One. It was the most appropriate place to start anything, he figured. The loneliest number, not that he minded being alone.
He struck the match and watched the red and black end spark to life. He inhaled deeply, taking pleasure in the chemical tinge of the first smoke. The flame swayed in the draft of the small front room in which he sat, as he did every Saturday evening at seven o’clock sharp, the television tuned to channel Four WZRY. Outside his window the wind whipped the branches of the big oak tree. He held his hand around the flame and lowered it gently to the wick of the candle, coaxing it to life.
When the first ball came tumbling through the slot in the cage and the lady in the silky white evening gown and the red lipstick held it up for the cameras, he didn’t have much of a reaction. He’d been doing this long enough to know better than to get too excited.
Another one. Together they formed the month of November, the month of his birth. A sad month, he’d always felt. Full of ominous foreboding. Not yet winter, but too late for fall, the leaves already long since fallen and dried out and blown away by a battalion of buzzing blowers. Good god, how he loathed those things. Why couldn’t people just use a damn rake? Or they could do what he did: nothing at all.
The strangest bit about it was that he wasn’t a religious man, not by any stretch. He couldn’t remember the last time he’d been to church. His mother would be so disappointed if she could see him now, he thought to himself. She’d been a saintly woman. Enough to put up with her deadbeat husband for forty-five years until he keeled over on the couch one evening in the third quarter of a Bengals-Steelers game. “The goddamn Bengals are killin’ me,” he’d always said, his old man had. And that’s just what happened. On a failed attempt to convert on fourth and inches with two minutes left to play in the fourth quarter and a hundred-fifty bucks on the line. It was a brain aneurysm that did it.
When the second one came tumbling out, he inched forward in his recliner. “Two down,” he mumbled.
The third digit was a three. There was really nothing more to be said about it than that.
Saint Mickey. Patron Saint of degenerate gamblers, of amount-to-nothing-ne’er-do-wells, of overweight men whose once-white cotton tee-shirts no longer covered the lower reaches of their bellies as they sat at the Irish pub or the VFW or the OTB, drinking four-dollar specials of a shot of off-brand whiskey and a Miller Light, bitching and moaning about how they were dead fucking broke yet again and about how some pony or a woman or the Reds had let them down for the umpteenth time. Complaining about the government or the union or about how some Mexican had taken his job at the plant. Because wasn’t that just how life was? A process of slow chipping away. A series of bad bets. He liked those men. Or at least he didn’t dislike them. Because they didn’t have much in the way of ambition and because they didn’t make him feel bad about how his life had turned out.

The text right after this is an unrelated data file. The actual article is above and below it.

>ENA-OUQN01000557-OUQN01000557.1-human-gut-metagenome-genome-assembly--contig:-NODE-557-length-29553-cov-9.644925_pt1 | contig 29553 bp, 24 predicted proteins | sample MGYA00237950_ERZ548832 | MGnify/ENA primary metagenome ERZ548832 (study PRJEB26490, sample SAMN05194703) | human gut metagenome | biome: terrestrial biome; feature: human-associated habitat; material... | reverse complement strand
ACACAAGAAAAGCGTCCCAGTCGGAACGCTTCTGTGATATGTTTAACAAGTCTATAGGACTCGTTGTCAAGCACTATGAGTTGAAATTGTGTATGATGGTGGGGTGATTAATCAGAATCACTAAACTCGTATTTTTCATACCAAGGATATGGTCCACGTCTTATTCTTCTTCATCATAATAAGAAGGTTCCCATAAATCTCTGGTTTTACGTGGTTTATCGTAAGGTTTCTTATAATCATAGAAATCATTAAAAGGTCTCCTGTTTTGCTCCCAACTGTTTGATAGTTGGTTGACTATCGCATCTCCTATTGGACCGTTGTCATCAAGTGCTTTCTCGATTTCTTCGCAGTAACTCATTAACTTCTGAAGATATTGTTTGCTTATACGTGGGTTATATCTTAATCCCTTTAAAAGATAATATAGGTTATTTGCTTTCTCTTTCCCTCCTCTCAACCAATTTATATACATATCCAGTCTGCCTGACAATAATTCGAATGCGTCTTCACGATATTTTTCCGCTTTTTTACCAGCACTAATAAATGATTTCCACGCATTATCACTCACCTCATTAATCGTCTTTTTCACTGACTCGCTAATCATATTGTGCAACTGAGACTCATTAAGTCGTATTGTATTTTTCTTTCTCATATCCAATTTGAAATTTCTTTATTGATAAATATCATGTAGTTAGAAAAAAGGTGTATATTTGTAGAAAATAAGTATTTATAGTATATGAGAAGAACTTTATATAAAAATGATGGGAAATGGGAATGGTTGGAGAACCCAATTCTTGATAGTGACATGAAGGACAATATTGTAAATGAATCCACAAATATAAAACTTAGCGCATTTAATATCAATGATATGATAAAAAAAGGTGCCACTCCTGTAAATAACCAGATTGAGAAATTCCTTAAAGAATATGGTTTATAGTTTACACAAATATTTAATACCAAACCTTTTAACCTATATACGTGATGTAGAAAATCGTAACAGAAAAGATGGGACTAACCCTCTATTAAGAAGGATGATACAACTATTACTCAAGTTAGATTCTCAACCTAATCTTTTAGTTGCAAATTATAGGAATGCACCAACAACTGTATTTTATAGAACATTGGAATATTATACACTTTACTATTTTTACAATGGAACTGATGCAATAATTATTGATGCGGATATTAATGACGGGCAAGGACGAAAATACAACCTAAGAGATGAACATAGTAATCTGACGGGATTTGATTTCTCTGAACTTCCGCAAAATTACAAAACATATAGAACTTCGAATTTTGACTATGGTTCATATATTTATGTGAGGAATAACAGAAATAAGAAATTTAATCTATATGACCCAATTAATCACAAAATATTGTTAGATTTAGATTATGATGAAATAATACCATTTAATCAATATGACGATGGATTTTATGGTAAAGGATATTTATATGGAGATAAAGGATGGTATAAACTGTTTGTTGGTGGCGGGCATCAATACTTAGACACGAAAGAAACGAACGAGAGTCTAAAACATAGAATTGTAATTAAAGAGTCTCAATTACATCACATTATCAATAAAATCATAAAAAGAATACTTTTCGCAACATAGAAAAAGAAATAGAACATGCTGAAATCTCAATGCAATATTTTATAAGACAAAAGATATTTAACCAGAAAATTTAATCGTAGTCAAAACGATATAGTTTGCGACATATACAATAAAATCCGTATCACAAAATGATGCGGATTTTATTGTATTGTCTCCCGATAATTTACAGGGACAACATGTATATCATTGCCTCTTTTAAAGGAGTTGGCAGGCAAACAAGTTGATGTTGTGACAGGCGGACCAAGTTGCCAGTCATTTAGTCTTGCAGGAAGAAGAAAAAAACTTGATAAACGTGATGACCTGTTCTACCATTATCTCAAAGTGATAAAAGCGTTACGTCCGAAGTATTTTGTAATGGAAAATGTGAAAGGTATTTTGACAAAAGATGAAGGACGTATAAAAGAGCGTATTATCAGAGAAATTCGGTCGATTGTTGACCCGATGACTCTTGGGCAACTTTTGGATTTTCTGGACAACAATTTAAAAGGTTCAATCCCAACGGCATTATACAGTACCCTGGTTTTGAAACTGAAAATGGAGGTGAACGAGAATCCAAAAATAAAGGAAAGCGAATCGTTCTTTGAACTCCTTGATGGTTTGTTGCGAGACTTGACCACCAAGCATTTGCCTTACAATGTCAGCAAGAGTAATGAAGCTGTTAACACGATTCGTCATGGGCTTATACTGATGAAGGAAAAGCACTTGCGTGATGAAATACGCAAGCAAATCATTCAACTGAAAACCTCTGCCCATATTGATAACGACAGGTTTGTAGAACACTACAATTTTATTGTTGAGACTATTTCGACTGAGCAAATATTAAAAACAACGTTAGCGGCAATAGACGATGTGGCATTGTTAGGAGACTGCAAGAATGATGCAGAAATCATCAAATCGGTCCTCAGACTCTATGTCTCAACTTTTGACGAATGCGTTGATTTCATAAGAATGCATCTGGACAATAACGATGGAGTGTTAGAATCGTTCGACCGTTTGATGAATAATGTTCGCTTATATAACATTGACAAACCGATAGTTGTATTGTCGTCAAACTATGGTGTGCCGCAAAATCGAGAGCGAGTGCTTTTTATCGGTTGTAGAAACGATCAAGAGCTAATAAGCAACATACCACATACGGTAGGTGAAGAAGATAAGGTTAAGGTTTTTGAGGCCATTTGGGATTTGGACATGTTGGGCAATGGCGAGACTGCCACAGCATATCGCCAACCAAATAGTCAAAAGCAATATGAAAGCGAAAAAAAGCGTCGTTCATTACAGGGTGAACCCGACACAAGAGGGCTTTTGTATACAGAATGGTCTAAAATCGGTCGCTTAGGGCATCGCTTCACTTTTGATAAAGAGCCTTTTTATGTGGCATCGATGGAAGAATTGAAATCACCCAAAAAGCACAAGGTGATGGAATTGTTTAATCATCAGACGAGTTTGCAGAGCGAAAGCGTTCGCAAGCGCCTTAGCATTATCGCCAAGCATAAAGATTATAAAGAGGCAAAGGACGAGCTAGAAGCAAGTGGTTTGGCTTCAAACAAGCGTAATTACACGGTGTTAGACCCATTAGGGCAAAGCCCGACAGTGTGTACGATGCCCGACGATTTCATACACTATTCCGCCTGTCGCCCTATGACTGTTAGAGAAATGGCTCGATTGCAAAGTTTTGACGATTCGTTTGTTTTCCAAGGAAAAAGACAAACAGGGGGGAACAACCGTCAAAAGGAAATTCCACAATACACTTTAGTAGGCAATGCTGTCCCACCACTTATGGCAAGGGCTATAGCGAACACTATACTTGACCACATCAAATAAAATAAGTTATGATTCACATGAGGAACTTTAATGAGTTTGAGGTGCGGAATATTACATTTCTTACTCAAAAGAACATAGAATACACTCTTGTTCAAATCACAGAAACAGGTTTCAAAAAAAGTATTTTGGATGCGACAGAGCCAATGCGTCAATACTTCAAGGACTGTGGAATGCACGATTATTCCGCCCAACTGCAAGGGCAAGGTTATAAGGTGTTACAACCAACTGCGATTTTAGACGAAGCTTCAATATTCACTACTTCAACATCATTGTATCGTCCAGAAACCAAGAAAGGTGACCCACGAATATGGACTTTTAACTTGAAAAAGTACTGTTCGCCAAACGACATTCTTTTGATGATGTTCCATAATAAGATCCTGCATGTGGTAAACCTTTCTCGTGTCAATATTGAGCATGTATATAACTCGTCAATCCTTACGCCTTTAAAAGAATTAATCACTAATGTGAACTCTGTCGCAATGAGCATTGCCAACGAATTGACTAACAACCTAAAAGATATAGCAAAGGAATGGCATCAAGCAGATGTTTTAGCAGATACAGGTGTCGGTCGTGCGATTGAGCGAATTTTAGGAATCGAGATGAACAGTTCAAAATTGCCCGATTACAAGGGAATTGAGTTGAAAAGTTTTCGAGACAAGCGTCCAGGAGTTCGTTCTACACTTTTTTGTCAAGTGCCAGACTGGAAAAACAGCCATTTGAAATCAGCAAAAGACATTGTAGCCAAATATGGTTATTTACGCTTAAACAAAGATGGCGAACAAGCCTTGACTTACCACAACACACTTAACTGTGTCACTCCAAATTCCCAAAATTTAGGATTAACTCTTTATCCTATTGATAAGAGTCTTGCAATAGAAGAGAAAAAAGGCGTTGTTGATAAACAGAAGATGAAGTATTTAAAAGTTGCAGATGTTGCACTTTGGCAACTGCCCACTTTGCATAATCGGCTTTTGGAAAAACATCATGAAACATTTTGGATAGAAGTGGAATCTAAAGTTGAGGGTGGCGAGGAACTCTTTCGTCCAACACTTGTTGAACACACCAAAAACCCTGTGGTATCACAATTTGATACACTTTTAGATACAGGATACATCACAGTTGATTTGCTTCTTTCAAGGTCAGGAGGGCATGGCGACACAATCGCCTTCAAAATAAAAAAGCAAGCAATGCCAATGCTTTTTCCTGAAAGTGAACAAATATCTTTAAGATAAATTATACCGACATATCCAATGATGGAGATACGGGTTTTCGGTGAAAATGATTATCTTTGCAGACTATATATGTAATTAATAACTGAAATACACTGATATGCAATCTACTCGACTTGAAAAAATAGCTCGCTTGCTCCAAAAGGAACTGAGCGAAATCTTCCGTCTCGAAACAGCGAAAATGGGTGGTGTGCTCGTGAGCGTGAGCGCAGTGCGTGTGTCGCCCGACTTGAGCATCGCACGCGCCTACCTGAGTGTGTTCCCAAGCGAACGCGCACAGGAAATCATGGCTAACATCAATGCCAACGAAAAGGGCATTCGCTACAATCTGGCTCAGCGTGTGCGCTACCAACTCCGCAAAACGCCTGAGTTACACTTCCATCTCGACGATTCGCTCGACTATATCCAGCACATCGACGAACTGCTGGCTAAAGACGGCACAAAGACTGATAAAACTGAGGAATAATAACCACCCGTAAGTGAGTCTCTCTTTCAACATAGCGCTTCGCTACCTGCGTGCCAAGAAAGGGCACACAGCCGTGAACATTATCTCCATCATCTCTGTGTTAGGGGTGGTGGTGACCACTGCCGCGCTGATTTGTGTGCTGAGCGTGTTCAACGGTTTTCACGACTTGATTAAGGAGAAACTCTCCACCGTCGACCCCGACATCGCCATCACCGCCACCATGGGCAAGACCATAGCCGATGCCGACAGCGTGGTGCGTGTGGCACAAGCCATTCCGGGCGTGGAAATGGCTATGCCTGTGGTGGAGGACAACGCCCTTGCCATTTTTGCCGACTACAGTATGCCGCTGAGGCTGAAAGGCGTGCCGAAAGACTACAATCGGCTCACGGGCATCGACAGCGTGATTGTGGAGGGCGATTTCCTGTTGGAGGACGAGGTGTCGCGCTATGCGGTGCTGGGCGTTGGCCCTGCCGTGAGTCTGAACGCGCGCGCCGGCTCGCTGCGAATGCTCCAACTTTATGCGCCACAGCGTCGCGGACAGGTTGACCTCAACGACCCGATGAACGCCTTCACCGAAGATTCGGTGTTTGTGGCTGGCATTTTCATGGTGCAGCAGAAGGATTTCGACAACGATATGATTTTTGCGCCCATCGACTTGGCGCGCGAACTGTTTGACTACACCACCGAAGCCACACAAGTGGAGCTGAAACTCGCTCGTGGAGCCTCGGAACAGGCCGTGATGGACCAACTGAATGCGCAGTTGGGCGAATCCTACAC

Saint Mickey, whose face graced the candle he’d just lit, a mischievous glint in his eye, like he knew some secret about fortune. That it had multiple meanings. That it cut both ways. When the three came rolling down the tube and was placed beside the two ones he sucked in his breath. “Come on now.”
A zero came next in the order of things. Nothing in his life seemed to add up to much more than that. A failure of basic math is what it was. Or just shit luck. Or maybe it was the gambling, like his ex-wife had always said. It didn’t much matter. It was what it was, as they say, and there wasn't a whole lot to do about it.
The roof needed to be fixed and the transmission on the four-door Ford he’d bought knowing full well it was on its last legs needed an overhaul. Not that he had the money for that. The tree too. The big oak. It had rotted from the inside. A perfect microcosm of everything else in his life, rot radiating from the center, hidden beneath the surface until it came bursting forth at the least opportune time.